Offering Tulip tree seeds ornamental with pictures

Pretty tree large tulip like flowers in the magoliacea Family Native to USA huge trees

http://www.missouribotanicalgarden.org/PlantFinder/PlantFinderDetails.aspx?kempercode=a878

Seed pods look like pine cones a little random photo

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Very pretty!

Tulip Poplar. One of two ‘state trees’ of Kentucky.

And Tennessee as well… Tulip Poplar and Eastern Red Cedar… Cedar, really?

Indiana’s state tree as well.
For a time, Kentucky Coffeetree, Gymnocladus dioicus, was the KY State Tree, but then it was relegated to State Heritage Tree.
Was invited to speak to my son’s third grade class about trees, 20 years ago…big pull-down Scholastic map of KY at front of the classroom had pictures of state flower, fish, etc., including ‘tulip tree’, with a picture of Magnolia x soulangeana. Fail.

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Beautiful trees that grow relatively fast. I have one that is about 15 years old that is about 60 feet tall and about 10" dbh. I transplanted it, as a 6’ tall tree, from my grand fathers home before he passed.
Pollenators love these trees. Great honey producer!

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We had one on property line corner when I was a kid. It was about 100 to 125 feet from the house.
Mom worried it would fall on the house in a windstorm.
I measured the tree by the triangulation method to be 120 feet tall in the late 1960’s…and so far as I know it is still standing. Haven’t been there in 20 years, but I suppose it could be found on Google Earth.

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I planted one of these in my parents yard when I was in 4th grade and it is still there. It is the first plant I probably took care of and since it lived it gave me a love to grow things. We received them for Arbor Day from the forestry department at school. Love that tree!

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Looks like the roots can be used for a Lemon like tea drink on pfaf.
I will have to see can also be used as wood, and a Yellow dye as well

Liriodendron tulipifera
https://pfaf.org/user/Plant.aspx?LatinName=Liriodendron+tulipifera

I quote
A condiment
The root is used as a lemon-like flavouring in spruce beer, where it also serves to correct the bitterness of the beer[2]. The bark of the root and branches have a pleasant rather pungent scent[11].

The intensely acrid bitter inner bark, especially of the roots, is used domestically as a diuretic, tonic and stimulant[82, 213]. The raw green bark is also chewed as an aphrodisiac[222, 257]. The bark contains ‘tulipiferine’, which is said to exert powerful effects on the heart and nervous system[46, 61, 213]. A tea is used in the treatment of indigestion, dysentery, rheumatism, coughs, fevers etc[222, 257]. Externally, the tea is used as a wash and a poultice on wounds and boils[257]. The root bark and the seeds have both been used to expel worms from the body[213, 257].

This tree is block away down the alley in Aurora A Population 200,000 ,
but is spread out.
I used to walk a mile to My best Friends house Since first Grade,
and look at the flowers of this tree , but I also like the shape of it’s leaves
Bold, Squarish, but also Feminine curved around the tips of the leaves to a point …
I have grown out a number of seeds they seem pretty easy 100’s sprouting ,
but never saw them aggressive spreaders where the tree is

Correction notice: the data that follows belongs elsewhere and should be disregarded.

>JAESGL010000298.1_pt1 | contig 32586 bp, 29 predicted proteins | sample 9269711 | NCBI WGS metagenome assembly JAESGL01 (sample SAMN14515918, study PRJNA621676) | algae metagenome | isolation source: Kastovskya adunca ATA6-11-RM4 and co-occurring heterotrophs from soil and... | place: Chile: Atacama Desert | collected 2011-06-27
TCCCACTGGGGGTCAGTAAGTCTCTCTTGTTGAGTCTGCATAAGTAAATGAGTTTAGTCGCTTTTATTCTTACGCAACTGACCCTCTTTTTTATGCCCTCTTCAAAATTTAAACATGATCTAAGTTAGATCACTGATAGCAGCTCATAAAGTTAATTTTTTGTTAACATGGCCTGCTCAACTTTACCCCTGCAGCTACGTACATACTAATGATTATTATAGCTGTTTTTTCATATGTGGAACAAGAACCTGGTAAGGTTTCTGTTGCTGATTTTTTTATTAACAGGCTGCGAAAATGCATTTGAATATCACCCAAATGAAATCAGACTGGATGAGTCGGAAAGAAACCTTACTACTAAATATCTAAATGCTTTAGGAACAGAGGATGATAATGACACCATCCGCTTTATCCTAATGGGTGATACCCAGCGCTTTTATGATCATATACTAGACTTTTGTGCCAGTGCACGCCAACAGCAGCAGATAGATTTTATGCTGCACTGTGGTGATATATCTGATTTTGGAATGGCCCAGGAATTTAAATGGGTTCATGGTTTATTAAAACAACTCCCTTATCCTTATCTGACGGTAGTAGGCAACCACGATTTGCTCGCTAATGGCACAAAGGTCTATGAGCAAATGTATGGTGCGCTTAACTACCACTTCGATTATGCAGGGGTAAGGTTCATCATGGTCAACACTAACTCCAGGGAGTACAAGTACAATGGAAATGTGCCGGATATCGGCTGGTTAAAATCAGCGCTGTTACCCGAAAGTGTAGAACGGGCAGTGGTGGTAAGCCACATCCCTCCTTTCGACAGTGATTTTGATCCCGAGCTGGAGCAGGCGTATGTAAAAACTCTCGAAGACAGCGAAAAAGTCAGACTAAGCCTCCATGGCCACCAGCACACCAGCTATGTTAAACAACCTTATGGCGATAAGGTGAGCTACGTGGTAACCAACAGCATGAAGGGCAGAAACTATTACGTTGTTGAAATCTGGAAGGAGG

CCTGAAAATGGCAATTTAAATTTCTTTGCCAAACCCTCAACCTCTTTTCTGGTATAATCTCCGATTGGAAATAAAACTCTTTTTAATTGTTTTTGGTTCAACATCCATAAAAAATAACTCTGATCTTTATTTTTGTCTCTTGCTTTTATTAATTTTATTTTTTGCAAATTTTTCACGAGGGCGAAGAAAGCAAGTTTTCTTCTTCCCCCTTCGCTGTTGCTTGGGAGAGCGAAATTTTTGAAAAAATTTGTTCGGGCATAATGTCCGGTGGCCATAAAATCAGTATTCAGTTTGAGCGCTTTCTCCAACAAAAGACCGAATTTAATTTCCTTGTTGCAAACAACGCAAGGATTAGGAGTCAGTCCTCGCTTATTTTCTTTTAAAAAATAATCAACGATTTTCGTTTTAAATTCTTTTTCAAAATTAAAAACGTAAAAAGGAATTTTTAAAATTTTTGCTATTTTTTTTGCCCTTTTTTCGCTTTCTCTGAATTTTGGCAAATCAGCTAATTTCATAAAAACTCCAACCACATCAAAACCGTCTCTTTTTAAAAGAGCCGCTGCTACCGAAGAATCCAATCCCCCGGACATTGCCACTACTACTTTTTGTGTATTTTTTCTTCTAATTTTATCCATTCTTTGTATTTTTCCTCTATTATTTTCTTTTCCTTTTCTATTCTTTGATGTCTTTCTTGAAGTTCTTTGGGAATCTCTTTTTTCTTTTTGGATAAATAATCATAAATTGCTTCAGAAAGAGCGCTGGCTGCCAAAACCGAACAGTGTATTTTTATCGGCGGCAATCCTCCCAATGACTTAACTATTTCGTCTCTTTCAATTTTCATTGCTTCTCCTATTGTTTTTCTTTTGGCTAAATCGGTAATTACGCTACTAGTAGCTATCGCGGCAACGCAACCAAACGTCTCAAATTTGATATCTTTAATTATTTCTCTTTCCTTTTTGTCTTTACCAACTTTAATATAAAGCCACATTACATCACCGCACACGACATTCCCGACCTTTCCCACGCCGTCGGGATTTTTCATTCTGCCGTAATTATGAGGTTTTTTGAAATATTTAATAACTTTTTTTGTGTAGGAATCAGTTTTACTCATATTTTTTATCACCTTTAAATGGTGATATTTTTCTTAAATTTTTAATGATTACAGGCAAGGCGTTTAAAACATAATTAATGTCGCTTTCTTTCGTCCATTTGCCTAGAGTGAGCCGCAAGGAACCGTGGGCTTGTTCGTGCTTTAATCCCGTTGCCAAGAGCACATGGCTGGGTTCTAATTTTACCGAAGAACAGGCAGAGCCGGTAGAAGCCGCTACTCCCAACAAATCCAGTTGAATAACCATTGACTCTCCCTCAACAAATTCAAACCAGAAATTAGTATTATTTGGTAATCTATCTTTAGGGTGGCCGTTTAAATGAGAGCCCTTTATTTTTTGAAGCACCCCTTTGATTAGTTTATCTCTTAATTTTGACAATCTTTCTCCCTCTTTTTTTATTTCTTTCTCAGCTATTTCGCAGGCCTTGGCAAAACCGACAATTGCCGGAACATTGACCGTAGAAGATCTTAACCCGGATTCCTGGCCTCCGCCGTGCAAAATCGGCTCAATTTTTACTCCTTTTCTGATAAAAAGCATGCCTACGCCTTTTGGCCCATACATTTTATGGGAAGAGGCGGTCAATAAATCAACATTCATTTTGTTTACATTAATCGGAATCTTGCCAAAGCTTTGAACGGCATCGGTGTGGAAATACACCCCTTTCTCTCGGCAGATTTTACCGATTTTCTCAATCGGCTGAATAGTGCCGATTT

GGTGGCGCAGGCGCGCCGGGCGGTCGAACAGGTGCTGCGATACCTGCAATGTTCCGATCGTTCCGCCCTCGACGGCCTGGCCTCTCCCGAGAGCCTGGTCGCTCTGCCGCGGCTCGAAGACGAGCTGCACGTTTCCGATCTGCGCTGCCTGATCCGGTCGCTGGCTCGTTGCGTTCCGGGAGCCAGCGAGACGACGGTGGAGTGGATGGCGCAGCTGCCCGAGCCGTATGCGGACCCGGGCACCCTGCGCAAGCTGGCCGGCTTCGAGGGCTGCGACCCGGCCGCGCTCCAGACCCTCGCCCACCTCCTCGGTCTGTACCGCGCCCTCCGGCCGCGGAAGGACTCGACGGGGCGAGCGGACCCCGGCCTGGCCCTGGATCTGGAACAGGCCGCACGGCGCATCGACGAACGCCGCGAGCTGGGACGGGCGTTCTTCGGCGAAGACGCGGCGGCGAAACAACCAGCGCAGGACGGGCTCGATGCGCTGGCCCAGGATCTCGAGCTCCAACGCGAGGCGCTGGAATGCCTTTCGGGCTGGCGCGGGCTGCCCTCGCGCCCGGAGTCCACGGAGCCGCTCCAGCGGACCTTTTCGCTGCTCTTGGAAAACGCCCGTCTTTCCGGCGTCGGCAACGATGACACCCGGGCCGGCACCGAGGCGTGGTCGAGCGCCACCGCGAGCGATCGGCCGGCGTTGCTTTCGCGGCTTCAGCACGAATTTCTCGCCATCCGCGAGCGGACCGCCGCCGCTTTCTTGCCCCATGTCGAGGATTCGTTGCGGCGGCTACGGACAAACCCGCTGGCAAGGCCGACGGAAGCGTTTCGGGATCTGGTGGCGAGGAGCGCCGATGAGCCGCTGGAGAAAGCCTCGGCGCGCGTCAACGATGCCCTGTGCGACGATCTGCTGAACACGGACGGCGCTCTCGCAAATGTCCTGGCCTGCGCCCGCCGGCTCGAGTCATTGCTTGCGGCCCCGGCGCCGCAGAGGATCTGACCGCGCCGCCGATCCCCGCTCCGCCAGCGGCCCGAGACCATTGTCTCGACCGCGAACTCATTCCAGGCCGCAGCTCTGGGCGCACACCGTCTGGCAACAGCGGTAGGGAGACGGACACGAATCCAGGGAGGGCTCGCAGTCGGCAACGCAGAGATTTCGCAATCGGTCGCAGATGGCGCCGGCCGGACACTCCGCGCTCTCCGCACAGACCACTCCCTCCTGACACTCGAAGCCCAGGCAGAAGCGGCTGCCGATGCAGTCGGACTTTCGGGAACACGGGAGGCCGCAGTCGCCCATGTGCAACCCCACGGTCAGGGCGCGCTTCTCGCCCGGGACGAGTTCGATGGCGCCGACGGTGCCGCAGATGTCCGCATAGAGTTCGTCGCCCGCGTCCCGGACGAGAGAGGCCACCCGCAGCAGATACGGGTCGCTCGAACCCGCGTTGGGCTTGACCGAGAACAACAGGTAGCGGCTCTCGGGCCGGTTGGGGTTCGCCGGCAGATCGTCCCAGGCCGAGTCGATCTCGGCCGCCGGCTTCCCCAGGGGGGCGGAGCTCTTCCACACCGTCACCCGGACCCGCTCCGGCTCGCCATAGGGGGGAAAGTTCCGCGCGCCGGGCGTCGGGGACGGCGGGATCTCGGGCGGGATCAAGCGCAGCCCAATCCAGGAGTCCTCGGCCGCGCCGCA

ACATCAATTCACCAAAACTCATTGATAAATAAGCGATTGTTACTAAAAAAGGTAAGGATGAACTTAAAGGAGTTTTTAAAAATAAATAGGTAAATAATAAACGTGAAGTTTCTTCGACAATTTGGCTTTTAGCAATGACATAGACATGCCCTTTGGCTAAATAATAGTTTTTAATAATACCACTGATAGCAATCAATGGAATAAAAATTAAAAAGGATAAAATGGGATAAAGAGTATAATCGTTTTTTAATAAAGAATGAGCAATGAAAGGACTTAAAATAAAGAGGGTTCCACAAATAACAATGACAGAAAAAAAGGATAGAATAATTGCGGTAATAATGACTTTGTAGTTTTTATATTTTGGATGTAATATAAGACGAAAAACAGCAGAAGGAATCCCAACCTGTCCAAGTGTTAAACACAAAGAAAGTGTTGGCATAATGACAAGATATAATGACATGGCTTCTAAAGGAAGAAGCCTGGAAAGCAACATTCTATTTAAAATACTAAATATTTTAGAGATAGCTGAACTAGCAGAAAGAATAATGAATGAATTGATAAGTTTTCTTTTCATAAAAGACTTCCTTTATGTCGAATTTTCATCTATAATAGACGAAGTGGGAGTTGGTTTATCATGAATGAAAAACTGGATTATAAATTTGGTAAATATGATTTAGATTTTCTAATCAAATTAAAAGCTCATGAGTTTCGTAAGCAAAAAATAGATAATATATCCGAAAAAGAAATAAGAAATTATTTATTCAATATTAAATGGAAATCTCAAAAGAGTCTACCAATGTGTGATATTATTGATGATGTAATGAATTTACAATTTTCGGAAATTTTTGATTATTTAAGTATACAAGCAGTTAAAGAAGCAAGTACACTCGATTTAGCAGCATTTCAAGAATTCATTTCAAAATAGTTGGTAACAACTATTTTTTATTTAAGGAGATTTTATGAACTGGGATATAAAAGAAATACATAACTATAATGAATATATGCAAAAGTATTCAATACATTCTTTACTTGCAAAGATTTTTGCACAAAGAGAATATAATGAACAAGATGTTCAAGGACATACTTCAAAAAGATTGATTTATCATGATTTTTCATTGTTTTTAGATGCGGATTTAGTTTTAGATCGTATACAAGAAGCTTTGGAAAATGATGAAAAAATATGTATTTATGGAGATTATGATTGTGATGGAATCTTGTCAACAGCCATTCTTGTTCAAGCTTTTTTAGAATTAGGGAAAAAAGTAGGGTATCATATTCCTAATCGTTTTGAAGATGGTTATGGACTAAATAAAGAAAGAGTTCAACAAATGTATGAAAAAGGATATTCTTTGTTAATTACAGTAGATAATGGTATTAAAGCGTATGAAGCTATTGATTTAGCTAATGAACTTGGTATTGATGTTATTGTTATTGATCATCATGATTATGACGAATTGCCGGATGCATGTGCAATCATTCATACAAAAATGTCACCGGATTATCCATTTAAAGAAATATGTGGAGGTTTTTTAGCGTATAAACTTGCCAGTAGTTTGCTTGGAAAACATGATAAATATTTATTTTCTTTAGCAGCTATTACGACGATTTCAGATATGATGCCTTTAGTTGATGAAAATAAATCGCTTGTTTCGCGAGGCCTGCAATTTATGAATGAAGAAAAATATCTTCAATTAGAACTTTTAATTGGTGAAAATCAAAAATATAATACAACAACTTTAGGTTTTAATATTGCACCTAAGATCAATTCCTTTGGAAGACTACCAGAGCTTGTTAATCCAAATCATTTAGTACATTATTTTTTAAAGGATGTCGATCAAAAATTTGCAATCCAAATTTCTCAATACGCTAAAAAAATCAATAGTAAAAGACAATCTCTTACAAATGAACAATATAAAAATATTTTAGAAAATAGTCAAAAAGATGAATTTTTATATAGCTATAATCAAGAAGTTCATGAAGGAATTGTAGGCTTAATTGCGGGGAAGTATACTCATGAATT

(invasive they are native ), but I cannot say for every where…

If not on the property
May be a nice place where a Young Child,
and you could bond with growing in a forest park as they grow up of age together
I have almost mistaken this in parks for Sassafras actually have before , and dug up.
.

will report back if I can make some tea from a young tree
(but not of the old tree , since it is behind a fence close to the alley )

I also do enjoy Gingko , and love that tea good for the brain , male health
and helps with blood flow make a gallon of it in a 3 gallon stock pot , have some seeedlings, and plan to get more seeds this fall (female fruit does smell of butric acid or vomit though, but not male tree’s , the nuts however can be eaten, but too many can be reduce Vitamin b in you body …

I have a unknown tree you see, but I may keep it’s name a secret
a secret because do not want the Nurseries to steal , my discoveries ,
it is however used as a Juniper like flavor in it’s berries ,(I would believe)
and has a numbing effect. it is native as well (web sites say it has no flavor.)

I’ve not had any poplar honey in a long time. Many folks want very light/clear honey which to my taste is “harsh”. Darker colored poplar honey is much better IMO…

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Not many kinds of honey I don’t like…but dandelion, peach, redbud, creeping charlie do come to mind!

I remember getting some dandelion honey at a farmers market years ago. It smelled like dirty socks, but I loved it. Chestnut honey is one I don’t like. I’m not really a fan of the very expensive New Zealand manuka honey either. I really love another of New Zealand’s unique (I believe, but I could be wrong) honey plants, pohutukawa, which is also a fabulous ornamental tree, not just in bloom, but also in form as a large, wind-swept tree that grows along New Zealand’s coast. Has anyone ever seen pohutukawas planted as an ornamental in California?

And speaking of chestnuts (although European chestnut is the honey I was referring to and I don’t know if American chestnut was even a honey plant) and tulip-poplar, here’s a trendy use for tulip-poplar, especially in the mountains near me:

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Yeah have seen that on a few homes. Poplar bark peels very easily and is popular as a siding.